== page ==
Mr. Cornwall arrived in Dublin on Monday morning in custody of Detective-Officer Simmon. On Friday last an information was sworn before Mr. C. J. O'Donel, the chief police magistrate, charging that it was reasonably suspected that Mr. Cornwall, secretary of the General Post-office, Dublin, was guilty of a felonious and unnatural crime, specifying particulars, and alleging that he would probably fly from justice. Thereupon Mr. O'Donel signed a warrant for his arrest. The three principal witnesses at the trial of the libel action of Cornwall v. O'Brien are detained in the Prince of Wales Hotel, Sackville-street. They have been questioned by the detective-officer in charge of the case. Mr. Alfred M'Kiernan, the chief witness, resigned his position as clerk in the Munster Bank on Thursday last, and received salary to date. He is aged 30, with brown hair, and wears a carefully waxed moustache, his beard being cleanly shaved. He moved in good society, and had a reputation for his musical ability. Mr. George D. Taylor, a fine, fair-complexioned youth of middle height, with large, fair, well-trimmed moustache, was a clerk at 60 a year in the service of the British and Irish Steam Packet Company. Mr. Malcolm Johnston is also a fine young man, above the middle height, of dark complexion, and wearing a black moustache. He is a son of the late Councillor Johnston, a wealthy baker, who left him a considerable fortune. Besides these witnesses three persons in the lowest grade of life have been brought to the Detective Office, Exchange court, and, as the result of an interview there, told they must not leave Dublin. They are Patrick Molloy, of 20, Mabbot-street, aged 23, of no occupation; Michael M'Grane, 17, Moss-street, aged 24, of no occupation; and William Clarke, of Ushers' Quay, cooper. Mr. Cornwall is a man of splendid physique and tall, distingué appearance, being fully six feet high. His hair and beard are tinged with grey, and his moustache always carefully waxed. He is a son of Mr. John Cornwall, of Brownstown House, County Meath, and in 1861 he married Elizabeth Grace, sister of Sir Richard Alexander Oxborne Dalyell, Bart., deputy-lieutenant for Linlithgowshire. There has been no issue of the marriage. Mr. Cornwall was brought up at the Dublin Police Court on Monday, and formally remanded for eight days.

24 July 1884

On Wednesday, at the Dublin Police Court, County-Inspector French and James Pillar, wine merchant, were charged with unnatural offences, and, evidence against them having been taken in private, were remanded until Thursday. Malcolm Johnston, a gentleman of property, and George Taylor, clerk, were examined. Johnstone Little, distiller's clerk, aged 22, a witness who had been examined for the defence in the libel action Cornwall v. O'Brien, was arrested in Hagherafelt on Wednesday on a similar charge.
          It is stated that some of the Dublin police are implicated in the scandalous conduct of which Mr. Cornwall and Mr. French are accused, and that one of them has left the city. A soldier has been arrested in connection with the affair. (Western Mail)

26 July 1884

On Wednesday, in Dublin, Mr. French and Mr. James Pillar were brought up on remand, before Mr. O'Donel, police magistrate. Having regard to the nature of the charges, the magistrate, in the exercise of the discretion vested in him, resolved that the preliminary inquiry should be conduicted with closed doors, and had the court cleared of all persons except those directly concerned in the case, and, addressing the representatives of the Press, of whom there were a large number in attendance, he pointed out that the case was not one of summary jurisdiction for him to try; that it was only a preliminary inquiry in which he was empowered to receive evidence that would be taken in the form of depositions, and that these depositions would be sent before another tribunal. The statute which regulated the procedure in such a case prescribed that whenever the public interest and justice required it the magistrate could hold such inquiry in a private room or closed chamber, excluding all persons whatever except those interested and their professional advisers. To extend that law or rule to the representatives of the press was a very strong course to take – in fact, an objectionable course – but if ever a case demanded such an extreme step to be taken, considering that this was a preliminary inquiry, it was the one then before the Court. Unfortunately, it must ultimately come before the public at the Court of Commission, and once would be quite enough for the public to be disgusted with the details. Under these circumstances, he felt sure that the members of the Press would not misunderstand him when he asked them to leave the court. One of the reporters, addressing the magistrate, said that personally the members of the Press were thankful to him for making the order. All the reporters then left the court.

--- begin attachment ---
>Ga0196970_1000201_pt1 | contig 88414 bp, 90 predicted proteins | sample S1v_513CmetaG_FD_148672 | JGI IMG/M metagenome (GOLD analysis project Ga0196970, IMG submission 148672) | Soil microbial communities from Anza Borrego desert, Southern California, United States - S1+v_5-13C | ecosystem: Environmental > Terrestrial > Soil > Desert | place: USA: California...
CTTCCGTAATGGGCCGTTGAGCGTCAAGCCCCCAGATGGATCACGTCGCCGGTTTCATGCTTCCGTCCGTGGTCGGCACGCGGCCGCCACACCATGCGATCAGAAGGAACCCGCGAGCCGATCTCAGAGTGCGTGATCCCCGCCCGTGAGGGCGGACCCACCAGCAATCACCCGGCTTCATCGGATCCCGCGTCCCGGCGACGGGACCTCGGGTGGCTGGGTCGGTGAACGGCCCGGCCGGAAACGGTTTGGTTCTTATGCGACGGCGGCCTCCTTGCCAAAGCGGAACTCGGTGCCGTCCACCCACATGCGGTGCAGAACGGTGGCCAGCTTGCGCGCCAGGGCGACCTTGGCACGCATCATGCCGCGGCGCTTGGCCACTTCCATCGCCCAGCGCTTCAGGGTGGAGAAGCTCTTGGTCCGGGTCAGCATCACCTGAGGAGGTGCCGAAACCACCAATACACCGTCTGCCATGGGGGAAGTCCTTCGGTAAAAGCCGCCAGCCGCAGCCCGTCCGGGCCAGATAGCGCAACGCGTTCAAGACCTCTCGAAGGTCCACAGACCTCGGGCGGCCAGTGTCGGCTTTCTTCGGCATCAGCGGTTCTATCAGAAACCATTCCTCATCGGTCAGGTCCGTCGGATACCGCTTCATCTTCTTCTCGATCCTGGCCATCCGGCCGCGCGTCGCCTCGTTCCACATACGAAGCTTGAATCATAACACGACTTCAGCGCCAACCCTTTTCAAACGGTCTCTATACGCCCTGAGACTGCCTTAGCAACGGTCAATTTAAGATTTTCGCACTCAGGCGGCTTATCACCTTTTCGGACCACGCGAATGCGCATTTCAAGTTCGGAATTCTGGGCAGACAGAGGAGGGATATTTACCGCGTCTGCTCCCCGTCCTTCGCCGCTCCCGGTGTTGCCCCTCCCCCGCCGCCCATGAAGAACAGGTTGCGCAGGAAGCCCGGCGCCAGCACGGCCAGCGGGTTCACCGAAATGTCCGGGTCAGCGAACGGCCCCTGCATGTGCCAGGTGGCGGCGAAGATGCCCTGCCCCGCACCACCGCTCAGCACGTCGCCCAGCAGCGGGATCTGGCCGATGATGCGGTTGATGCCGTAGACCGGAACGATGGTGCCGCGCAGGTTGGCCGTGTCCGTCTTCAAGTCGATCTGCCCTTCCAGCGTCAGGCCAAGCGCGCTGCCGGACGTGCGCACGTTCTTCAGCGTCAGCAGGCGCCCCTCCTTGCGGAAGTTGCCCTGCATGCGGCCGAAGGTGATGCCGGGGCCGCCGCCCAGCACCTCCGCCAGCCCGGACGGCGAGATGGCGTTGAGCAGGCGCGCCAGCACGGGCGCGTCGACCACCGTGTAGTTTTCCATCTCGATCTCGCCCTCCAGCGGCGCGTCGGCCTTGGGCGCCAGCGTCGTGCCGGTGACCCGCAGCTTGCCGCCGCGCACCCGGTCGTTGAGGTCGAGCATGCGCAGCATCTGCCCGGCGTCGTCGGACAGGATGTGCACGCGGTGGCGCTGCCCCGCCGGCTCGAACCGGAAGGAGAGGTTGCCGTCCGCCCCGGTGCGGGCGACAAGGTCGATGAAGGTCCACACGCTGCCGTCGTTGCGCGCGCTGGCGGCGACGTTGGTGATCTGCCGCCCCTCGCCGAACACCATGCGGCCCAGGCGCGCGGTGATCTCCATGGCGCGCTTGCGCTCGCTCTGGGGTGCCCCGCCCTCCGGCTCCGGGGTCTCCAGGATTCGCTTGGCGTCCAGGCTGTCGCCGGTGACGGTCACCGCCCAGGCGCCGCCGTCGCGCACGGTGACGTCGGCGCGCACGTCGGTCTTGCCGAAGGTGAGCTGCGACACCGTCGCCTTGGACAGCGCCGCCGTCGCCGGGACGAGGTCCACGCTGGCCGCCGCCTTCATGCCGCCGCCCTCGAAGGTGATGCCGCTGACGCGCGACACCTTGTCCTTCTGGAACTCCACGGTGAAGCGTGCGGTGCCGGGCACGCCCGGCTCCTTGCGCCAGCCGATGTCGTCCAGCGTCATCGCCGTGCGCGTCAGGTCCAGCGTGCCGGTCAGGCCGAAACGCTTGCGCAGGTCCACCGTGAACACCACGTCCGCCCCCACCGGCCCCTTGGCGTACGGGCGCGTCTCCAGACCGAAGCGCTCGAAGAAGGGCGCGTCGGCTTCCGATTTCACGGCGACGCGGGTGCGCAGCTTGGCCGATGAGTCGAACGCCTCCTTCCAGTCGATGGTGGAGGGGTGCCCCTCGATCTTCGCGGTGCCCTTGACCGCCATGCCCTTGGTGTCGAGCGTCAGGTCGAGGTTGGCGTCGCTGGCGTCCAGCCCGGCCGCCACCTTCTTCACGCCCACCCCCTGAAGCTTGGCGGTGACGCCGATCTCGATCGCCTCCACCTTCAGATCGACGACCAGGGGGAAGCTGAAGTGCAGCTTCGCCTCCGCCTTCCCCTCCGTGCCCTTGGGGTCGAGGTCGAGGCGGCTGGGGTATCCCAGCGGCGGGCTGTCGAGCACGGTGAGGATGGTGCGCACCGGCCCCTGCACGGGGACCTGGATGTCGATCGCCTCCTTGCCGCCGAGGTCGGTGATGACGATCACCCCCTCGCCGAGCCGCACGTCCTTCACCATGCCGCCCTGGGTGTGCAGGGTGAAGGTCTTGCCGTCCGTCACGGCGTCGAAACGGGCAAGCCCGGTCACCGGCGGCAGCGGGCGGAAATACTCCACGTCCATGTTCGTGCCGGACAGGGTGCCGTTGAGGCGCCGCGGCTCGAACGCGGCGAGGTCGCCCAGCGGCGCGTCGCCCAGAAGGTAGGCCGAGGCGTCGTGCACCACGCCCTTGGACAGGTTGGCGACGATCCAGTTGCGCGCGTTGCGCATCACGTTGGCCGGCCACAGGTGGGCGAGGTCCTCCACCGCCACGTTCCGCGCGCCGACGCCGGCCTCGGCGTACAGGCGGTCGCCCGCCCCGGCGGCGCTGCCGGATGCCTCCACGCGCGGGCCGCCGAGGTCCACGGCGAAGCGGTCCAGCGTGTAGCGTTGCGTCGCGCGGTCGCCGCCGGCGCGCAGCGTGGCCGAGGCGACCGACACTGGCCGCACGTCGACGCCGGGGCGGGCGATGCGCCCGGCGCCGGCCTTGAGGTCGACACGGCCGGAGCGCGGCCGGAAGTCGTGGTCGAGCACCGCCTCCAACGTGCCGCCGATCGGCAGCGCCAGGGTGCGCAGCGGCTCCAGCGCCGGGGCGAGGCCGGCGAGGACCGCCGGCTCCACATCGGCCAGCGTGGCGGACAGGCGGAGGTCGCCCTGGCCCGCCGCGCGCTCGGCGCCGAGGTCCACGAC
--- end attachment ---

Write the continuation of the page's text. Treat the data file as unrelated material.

Malcolm Johnstone and Taylor, who were examined in the libel case, made depositions, but the evidence was not completed and the prisoners were remanded. The prisoners were brought back to Kilmainham, and the witnesses Johnstone and Taylor to the Prince of Wales's Hotel.
          Another arrest in connection with the proceedings has been made – that of Mr. Johnstone Little, one of the witnesses in the case of "Cornwall v. O'Brien." He was arrested on Wednesday morning at Magherafelt, near Londonderry, where he had been staying for some time. (Aberystwith Observer)

26 July 1884

The Dublin scandals are exciting enormous interest, and most shocking rumours are afloat as to the number and character of those implicated. Such was the nature of the details revealed before the police magistrate that counsel, both for Crown and prisoners, stated afterwards they felt ill. As already stated, some of the Metropolitan police themselves are, it is alleged, concerned in the abominable offences.